The purpose of this Note is to investigate the European Court of Justice's less expansive treatment of directives as compared to other forms of EC law through its failure to apply horizontal direct effect to directives. More specifically, this Note attempts to answer two questions which arise from the current status of ECJ jurisprudence: First, why has the Court been reluctant to implement horizontal direct effect for directives, especially in light of other actions it has taken to increase the potency of EC law? Second, given the alternative steps taken by the ECJ, is it still necessary to establish horizontal direct effect for directives in order to maximize the effectiveness of EC law? There are various possible explanations for the Court's reluctance to establish horizontal direct effect for directives, but only one outcome of this reluctance; namely, less-than-maximum effectiveness of EC law. The Court's failure to establish horizontal direct effect of directives has caused a gap in the potency of EC law which the Court has unsuccessfully attempted to fill through the implementation of alternative measures. Thus, horizontal direct effect for directives needs to be established by the Court in order to fill this gap and maximize the effectiveness of EC law.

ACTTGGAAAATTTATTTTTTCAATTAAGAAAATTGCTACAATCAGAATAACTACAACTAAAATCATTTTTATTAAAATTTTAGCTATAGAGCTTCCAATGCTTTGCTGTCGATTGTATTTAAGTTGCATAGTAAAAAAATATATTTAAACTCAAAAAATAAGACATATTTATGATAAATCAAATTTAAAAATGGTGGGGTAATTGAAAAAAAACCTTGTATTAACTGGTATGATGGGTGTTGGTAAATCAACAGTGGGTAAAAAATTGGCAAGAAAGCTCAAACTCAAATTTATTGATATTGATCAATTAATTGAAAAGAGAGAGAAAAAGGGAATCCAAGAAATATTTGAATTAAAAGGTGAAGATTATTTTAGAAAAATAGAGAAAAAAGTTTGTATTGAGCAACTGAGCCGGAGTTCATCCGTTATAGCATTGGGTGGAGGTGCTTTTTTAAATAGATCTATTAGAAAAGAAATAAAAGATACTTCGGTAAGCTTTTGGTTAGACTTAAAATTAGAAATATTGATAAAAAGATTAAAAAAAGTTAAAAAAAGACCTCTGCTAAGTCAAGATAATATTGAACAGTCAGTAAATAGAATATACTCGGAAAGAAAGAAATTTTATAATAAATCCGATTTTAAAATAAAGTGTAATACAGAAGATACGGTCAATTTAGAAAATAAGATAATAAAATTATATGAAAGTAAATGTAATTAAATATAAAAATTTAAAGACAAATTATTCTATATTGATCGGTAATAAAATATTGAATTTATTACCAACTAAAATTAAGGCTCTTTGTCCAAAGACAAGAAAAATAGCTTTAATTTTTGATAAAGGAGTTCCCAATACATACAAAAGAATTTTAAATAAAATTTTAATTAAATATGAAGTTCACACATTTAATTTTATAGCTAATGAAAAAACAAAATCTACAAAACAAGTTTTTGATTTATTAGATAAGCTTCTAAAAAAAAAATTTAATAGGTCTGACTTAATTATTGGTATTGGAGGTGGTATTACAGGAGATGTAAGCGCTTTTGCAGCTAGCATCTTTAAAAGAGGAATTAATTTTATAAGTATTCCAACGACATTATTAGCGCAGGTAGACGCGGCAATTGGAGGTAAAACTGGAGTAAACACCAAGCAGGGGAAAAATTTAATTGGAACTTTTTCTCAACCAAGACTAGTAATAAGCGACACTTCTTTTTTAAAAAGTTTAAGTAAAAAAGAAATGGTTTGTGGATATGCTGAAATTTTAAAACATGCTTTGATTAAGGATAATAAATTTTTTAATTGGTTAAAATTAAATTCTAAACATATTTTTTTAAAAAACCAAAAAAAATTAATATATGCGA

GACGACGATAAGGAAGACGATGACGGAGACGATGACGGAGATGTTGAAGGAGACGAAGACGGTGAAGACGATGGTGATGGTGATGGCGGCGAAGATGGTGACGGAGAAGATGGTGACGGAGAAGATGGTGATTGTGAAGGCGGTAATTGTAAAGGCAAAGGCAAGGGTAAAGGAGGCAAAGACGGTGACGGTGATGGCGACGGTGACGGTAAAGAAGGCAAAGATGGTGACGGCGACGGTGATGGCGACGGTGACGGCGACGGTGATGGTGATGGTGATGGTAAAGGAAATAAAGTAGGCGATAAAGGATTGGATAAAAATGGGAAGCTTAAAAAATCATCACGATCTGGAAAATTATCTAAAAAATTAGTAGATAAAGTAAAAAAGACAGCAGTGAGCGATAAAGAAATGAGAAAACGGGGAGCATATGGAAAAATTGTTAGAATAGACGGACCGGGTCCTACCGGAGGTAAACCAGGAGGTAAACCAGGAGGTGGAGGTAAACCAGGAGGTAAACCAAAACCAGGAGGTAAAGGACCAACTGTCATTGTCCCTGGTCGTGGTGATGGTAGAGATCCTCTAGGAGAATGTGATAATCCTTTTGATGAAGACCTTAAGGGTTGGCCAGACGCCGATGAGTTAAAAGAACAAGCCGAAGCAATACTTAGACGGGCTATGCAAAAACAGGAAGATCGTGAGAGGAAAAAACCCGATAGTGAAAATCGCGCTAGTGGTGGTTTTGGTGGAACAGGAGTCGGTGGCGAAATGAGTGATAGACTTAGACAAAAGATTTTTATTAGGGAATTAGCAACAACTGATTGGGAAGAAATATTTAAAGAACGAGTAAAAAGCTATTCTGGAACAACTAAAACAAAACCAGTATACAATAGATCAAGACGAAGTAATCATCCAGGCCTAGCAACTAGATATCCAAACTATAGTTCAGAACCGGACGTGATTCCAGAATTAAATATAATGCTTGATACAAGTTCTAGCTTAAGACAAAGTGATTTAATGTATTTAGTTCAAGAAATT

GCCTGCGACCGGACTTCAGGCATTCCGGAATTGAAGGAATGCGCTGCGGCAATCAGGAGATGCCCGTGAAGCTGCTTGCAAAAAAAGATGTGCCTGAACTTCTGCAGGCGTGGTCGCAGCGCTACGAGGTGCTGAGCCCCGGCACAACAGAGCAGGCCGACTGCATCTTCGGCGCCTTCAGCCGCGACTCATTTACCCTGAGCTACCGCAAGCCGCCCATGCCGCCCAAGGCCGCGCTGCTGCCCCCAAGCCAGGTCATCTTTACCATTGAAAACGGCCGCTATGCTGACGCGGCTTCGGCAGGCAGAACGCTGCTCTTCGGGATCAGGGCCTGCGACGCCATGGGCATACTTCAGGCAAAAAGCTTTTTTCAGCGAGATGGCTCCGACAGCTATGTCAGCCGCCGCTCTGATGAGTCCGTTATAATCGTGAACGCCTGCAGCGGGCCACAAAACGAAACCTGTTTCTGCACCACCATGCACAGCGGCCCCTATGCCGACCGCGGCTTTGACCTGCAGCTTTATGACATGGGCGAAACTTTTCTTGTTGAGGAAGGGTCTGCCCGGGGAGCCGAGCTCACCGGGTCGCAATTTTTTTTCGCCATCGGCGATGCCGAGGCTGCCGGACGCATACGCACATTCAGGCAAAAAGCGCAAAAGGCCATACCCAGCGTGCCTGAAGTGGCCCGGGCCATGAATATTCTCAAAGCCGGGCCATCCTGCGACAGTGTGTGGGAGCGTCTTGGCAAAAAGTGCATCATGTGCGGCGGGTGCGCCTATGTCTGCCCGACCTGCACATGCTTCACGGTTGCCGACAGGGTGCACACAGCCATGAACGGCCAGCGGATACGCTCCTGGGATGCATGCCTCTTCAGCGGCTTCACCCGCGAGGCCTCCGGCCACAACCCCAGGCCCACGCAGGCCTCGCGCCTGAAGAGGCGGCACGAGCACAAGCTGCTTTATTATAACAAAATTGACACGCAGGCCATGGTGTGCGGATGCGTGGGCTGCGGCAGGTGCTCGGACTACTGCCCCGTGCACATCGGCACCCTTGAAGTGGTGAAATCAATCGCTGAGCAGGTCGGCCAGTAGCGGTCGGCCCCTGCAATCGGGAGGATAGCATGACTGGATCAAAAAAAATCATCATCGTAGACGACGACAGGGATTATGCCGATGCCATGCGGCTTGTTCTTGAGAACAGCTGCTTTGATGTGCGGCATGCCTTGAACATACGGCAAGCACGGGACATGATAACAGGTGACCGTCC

Carla A. Varner,
The Effectiveness of European Community Law with Specific Regard to Directives: The Critical Step Not Taken by the European Court of Justice,
Mich. J. Int'l L.
Available at: http://repository.law.umich.edu/mjil/vol22/iss3/4